I wish I was in a position to make such a program happen myself in at least Kabul. Until then, I'll keep collecting information that might be helpful to a person or organization interested in undertaking such venture, in Afghanistan or elsewhere. Here's what information I have gathered so far:
These programs provide examples of how such women-only centers/programs operate (I do not have any further information about these centers other than what I'm linking to below):
- women-only hours at community Internet centers? why? (my first blog on this subject)
- Reaching women in socially-conservative areas (another of my blogs)
- Telecentres in Uganda do not appeal to rural women. "In rural Uganda, telecentres that have been established to promote rural access to information and foster development are not getting the results they had hoped for. Using the APC WNSP's Gender Evaluation Methodology (GEM) to understand why this is so, UgaBYTES, a Uganda-based NGO that works to promote access to ICTs in rural East Africa, has found that beyond the common obstacles to access like technical infrastructure, connection costs and computer literacy, women face numerous additional barriers if they want to use ICTs to improve their lives."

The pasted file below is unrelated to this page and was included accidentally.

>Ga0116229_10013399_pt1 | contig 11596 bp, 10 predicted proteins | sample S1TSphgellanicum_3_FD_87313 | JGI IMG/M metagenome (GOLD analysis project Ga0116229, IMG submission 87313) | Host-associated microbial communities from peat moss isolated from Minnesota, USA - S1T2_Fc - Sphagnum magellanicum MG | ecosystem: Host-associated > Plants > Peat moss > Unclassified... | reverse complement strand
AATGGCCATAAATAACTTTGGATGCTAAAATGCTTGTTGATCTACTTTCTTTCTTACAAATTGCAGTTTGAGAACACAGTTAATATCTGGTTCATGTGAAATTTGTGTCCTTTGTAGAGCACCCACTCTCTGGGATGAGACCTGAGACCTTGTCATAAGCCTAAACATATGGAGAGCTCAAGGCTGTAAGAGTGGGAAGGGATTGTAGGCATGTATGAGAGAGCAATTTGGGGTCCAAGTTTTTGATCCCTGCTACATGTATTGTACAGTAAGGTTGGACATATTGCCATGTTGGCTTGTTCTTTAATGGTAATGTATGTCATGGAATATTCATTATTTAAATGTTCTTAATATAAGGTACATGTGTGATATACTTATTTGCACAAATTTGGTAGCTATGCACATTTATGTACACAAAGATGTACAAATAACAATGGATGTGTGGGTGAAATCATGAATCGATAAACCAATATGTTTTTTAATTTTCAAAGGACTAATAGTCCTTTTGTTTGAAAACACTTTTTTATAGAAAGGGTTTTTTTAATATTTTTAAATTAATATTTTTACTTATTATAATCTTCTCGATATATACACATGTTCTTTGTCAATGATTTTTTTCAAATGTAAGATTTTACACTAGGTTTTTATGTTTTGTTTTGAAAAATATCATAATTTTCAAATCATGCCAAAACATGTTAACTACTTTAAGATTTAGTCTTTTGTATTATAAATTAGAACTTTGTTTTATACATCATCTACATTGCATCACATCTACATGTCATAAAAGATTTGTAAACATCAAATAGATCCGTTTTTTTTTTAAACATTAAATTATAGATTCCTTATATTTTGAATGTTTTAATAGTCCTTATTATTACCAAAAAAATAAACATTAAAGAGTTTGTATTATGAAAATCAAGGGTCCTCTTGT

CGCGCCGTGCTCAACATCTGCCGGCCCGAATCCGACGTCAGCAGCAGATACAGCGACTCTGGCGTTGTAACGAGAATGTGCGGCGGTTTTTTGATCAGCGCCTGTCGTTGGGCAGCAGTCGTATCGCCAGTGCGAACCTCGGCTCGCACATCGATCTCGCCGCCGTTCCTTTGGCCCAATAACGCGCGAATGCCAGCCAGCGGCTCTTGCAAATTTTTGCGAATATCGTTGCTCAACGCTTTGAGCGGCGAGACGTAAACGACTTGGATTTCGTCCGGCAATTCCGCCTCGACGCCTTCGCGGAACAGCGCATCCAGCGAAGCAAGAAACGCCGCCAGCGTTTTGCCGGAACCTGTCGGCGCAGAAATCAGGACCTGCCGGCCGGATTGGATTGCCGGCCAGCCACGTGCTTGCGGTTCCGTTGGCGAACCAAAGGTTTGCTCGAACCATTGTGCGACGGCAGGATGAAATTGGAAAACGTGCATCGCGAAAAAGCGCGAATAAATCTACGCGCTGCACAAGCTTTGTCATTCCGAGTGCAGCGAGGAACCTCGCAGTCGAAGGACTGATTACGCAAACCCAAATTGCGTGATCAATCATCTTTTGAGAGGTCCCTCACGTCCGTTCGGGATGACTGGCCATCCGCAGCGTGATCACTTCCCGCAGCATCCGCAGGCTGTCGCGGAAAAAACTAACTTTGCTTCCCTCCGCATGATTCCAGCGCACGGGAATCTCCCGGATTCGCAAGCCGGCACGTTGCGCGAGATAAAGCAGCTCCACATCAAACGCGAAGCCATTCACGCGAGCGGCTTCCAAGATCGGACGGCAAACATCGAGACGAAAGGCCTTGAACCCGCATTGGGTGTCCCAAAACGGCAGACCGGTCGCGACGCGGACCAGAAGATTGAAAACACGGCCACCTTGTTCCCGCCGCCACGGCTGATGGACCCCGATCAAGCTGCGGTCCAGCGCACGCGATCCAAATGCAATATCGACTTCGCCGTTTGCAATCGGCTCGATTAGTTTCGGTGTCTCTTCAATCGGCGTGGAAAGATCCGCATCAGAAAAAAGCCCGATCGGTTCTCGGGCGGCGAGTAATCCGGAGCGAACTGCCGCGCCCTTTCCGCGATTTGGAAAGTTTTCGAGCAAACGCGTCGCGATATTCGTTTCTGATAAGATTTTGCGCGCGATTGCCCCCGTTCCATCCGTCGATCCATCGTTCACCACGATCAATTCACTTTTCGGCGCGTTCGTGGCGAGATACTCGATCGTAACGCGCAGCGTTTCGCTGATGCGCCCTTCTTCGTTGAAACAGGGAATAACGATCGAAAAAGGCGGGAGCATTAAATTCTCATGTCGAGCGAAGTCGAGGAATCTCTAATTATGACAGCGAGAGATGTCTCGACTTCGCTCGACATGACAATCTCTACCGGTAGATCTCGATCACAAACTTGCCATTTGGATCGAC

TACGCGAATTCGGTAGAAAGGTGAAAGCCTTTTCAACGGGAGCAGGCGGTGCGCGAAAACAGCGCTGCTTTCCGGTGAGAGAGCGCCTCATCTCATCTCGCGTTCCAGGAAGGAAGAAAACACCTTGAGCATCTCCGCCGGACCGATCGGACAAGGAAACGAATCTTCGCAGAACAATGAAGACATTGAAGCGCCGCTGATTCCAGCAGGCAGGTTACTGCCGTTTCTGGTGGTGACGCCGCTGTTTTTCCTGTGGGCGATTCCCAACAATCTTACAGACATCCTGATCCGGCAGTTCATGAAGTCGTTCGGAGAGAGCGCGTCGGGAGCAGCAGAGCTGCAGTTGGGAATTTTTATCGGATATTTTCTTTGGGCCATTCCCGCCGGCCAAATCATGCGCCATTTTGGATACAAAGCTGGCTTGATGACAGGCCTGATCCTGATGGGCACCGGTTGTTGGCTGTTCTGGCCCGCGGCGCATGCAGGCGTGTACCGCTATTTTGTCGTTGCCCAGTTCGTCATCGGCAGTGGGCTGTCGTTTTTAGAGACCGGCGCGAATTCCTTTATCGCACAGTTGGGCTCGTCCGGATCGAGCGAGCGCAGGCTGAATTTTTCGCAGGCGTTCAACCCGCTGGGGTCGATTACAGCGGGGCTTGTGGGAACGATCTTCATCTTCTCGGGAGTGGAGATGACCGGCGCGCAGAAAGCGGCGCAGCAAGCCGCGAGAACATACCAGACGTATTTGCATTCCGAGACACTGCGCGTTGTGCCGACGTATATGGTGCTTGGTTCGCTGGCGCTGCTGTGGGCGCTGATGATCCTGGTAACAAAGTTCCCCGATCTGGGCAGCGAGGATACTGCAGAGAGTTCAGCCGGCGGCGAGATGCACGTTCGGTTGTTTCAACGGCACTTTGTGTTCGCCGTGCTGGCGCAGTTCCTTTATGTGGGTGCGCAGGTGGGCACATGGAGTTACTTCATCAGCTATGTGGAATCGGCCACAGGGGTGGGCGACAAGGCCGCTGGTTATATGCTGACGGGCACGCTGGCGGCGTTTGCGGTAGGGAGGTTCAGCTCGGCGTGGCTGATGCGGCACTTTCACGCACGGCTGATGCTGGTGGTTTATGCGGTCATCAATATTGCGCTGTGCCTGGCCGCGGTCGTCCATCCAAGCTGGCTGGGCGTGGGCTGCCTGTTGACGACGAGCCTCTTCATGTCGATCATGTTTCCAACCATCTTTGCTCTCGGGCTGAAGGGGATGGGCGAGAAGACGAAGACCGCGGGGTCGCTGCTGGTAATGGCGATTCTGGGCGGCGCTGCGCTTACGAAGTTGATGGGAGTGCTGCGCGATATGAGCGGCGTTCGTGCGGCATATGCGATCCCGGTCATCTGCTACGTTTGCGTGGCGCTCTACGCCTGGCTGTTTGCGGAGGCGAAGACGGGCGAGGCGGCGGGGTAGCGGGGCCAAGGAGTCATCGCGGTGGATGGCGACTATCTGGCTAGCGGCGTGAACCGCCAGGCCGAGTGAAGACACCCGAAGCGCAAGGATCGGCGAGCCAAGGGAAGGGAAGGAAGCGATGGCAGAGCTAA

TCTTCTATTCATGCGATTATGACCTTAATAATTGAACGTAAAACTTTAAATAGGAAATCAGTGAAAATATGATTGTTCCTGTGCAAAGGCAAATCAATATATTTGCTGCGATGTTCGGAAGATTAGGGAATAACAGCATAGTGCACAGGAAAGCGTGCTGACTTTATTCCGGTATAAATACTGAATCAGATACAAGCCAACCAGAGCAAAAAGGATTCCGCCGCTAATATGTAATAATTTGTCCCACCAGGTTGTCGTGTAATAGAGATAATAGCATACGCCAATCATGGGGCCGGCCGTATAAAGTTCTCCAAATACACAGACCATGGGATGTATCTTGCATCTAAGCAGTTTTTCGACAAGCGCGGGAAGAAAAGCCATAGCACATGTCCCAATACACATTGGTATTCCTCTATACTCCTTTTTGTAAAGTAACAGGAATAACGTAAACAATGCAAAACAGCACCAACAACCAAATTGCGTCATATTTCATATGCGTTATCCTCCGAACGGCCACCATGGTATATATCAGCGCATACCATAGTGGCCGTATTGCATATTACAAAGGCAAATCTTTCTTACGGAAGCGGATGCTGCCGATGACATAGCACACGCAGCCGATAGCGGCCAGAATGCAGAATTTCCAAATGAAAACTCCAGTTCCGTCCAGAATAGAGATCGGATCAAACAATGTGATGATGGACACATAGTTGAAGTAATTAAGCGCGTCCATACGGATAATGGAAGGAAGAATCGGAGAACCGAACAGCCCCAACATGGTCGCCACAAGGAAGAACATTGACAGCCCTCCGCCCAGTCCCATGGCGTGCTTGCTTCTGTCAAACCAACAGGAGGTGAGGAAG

- Gender Perspectives on Telecenters by Sonia N. Jorge for ITU – Telecom Americas 2000 - Telecom Development Symposium, Communications: Universal Access and Community Telecenters, April 11, 2000. "This paper argues that in any given community, telecenter plans must take into account the disparate needs and demands of women and men. Hence, gender analysis must be an integral part of telecenter planing efforts, rather then an 'add-on' task."
- GEM for Telecenters. How Gender Evaluation Methodology can be applied in telecentres (this was used for the D.Net project in Bangladesh referenced above).
- Women and Girls Working With ICT, a document from the PeaceCorps/
- Supporting Women's Use of Information Technologies for Sustainable Development: Barriers to Access. This document is actually mostly-focused on what women need from an ICT-related endeavor.
- Chapter 6: Expanding Women's Access to ICTs in Africa.
Bridging the Mountainous Divide: A Case for ICTs for Mountain Women (PDF)
Gender and Telecenters: What Have We Learned?. A slide show presentation Eva M. Rathgeber, Joint Chair of Women's Studies, Université of Ottawa/Carleton University, Ottawa, Canada, March 2002.
How the presence of pornographic materials on the net adversely affect women's use of technology. A discussion.
- UNESCO Resources for Community Multimedia Centres. Very extensive web site focused mostly on the the technological and financial aspects of setting up such a center.
- Women in Technology Yemen posts its list of trainings online, providing an excellent model for other organizations.
- The Metissacana cybercafé in Dakar, Senegal. This is/was co-owned and partly managed by a woman, was created in May 1996. At one time, women constituted 50% of Metissacana's clients. It looks like it lasted until 2004.